I would estimate that one in every 20 CVs I review features a photo of the subject. These CVs are often from new or recent graduates, and picture them wearing a full mortar board and gown. I can see the logic – after all nothing says ‘graduate’ like the iconic mortar board. Also, it may be one of the few photos possessed that’s not a selfie, a group shot, or snapped after happy hour at the student union.
Even professionals can fall prey to the temptation of including a photo on their CV. If their company has splashed out on some corporate headshots, or they’ve been snapped looking smart at a wedding, it can seem like a logical and genius idea to use the flattering image in a professional context, but here’s why they shouldn’t.
In the UK, photos are not a standard CV feature, so I wouldn’t recommend including a photo unless it has been specifically requested, or you work in an industry where photos are the norm, such as modelling or television. If you’re seeking a role in front of the camera, then include a photo, otherwise leave it off.
Featuring a photo as part of your presentation can make recruiters uneasy, opening up concerns about age, race, disability, or gender discrimination, to name but a few. It could be seen to compromise the fair and non-discriminatory nature of the recruitment process.
It could also distract the recruiter from the skills and achievements showcased on your CV, which present your case for employment. In this professional context, it’s better to be judged on your experience than your face.
It may even cause a negative first impression, if the reader makes a snap judgement that you must be vain or self-absorbed.
It’s a slightly contrary topic, because a photo is a key requirement for your LinkedIn profile, which is arguably one of the first places recruiters will go to research you. However, I’d say it’s best to follow best practice in this case, and leave a photo off your CV, whilst making sure an engaging and professional photo is a key feature of your LinkedIn presence and other social media profiles.
Here’s a cautionary photo-related tale, warning of the perils of being remembered for the wrong reasons.
Over the course of my career, I have seen thousands of CVs; long ones, short ones, intentionally funny ones, unintentionally funny ones, ones that have made me sit up and take notice, and ones that have made me slump in my seat and sigh. Yet one CV sticks in my mind as the weirdest one I ever saw.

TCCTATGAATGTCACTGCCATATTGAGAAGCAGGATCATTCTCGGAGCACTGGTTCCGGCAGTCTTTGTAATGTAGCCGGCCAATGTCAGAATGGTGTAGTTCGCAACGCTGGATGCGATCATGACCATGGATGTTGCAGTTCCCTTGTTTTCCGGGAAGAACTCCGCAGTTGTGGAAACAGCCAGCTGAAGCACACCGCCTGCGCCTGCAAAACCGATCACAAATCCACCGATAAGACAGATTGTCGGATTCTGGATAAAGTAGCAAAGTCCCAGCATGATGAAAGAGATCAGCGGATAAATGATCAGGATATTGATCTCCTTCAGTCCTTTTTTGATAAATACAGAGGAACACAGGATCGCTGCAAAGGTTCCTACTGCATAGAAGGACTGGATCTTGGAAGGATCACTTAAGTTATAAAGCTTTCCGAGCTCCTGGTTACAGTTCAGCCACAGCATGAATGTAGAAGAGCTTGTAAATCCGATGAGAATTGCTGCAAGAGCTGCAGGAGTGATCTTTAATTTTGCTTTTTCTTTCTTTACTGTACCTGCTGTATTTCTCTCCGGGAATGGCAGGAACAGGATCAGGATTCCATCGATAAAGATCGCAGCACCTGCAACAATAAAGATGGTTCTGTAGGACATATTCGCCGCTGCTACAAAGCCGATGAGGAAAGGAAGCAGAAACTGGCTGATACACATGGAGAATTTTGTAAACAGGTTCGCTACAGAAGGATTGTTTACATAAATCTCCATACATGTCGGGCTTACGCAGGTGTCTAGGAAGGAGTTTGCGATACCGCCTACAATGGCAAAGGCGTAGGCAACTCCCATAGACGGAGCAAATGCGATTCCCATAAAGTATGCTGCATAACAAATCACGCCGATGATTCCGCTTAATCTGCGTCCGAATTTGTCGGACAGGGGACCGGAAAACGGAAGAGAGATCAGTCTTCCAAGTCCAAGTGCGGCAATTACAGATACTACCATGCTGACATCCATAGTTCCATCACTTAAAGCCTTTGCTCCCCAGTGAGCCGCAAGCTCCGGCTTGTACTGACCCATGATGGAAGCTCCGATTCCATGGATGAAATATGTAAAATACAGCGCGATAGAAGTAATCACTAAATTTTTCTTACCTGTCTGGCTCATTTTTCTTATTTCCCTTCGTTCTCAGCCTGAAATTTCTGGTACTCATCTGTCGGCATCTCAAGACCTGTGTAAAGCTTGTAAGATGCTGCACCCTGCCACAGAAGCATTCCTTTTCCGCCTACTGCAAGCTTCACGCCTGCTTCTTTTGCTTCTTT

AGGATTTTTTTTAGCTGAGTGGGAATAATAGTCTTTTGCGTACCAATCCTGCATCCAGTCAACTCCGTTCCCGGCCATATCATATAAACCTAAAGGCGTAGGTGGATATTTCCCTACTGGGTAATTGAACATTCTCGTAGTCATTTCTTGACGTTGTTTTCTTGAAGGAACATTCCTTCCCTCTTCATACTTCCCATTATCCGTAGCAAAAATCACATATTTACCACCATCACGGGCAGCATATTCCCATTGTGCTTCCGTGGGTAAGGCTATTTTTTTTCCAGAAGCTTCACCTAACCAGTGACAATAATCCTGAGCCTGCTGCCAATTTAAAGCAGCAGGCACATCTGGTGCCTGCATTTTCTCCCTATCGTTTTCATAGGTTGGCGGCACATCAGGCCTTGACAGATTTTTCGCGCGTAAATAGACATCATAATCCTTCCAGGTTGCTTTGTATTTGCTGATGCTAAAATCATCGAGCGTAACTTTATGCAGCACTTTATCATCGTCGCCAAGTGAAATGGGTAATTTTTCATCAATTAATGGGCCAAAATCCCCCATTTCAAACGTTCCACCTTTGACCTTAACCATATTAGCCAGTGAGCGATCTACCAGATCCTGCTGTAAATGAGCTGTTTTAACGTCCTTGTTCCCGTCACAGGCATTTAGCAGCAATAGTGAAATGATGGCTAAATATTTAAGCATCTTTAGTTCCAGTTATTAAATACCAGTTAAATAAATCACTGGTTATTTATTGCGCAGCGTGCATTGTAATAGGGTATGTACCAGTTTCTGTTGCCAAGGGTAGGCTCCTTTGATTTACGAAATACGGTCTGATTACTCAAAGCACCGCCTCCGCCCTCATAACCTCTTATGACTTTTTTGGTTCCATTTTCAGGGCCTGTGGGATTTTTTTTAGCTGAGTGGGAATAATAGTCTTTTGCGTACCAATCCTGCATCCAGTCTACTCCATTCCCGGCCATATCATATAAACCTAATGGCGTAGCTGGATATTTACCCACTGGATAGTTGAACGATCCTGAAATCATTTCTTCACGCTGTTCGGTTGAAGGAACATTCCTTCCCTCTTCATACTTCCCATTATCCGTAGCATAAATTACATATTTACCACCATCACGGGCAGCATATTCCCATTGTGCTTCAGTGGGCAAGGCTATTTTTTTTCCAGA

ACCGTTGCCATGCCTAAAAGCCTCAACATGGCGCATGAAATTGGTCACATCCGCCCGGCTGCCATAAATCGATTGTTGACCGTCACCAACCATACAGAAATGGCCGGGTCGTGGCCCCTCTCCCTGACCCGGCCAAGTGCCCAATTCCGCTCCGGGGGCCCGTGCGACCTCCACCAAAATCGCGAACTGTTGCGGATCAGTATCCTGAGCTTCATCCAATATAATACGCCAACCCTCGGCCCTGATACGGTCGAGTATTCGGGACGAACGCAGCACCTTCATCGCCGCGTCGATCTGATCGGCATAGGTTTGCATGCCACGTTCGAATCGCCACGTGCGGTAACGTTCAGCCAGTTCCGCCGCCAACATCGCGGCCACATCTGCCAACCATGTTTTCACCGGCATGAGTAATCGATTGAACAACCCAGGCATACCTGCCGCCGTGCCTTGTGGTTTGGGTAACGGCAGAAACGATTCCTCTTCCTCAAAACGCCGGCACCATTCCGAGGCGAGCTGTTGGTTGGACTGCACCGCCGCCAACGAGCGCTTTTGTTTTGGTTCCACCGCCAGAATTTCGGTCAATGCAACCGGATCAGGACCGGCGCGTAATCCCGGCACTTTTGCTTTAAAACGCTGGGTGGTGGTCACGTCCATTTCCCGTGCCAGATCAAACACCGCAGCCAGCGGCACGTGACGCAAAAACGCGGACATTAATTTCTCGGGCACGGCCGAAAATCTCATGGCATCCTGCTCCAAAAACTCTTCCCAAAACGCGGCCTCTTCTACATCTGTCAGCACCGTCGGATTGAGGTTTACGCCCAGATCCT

The candidate in question was a young and ambitious graduate (as I was saying!) seeking an entry-level role to get her career off the ground. Nothing new there. But what really stood out was the photo she included on her CV. The photo portrayed the individual in full riding regalia including hat, jodhpurs, boots, and crop (though my memory and vivid imagination might have embellished that last bit). She had posed for the camera in a very formal dining room, positioned against a cabinet of glassware.
The choice of photo was just so bizarre. The job she was applying for did not require this dress code; it was based in an office rather than an equestrian venue. I found it incomprehensible, and it raised so many more questions than it answered.
Why would this individual send such a photo?
What message was she trying to portray?
Was I missing something?
In hindsight, I imagine she was trying to portray herself as someone dedicated to her sport, with all the values that keen sportsmen and women hold dear, and which translate well into a working environment. She looked keen, clean and presentable, she was smartly dressed (even if it was a peculiar choice given the scenario), and had obviously spent some time trying to get her photo just right. But it just didn’t work. It was confusing.
Years later, it’s the photo that sticks in my mind, not the individual’s name or skillsets. I have often wondered what happened to this applicant, but I am sure she has gone on to have a very successful career, perhaps in show jumping.
To recap, do splash out on some professional headshots. You’ll be needing those for LinkedIn and your other online profiles. Don’t, however, be tempted to include your avatar on your CV.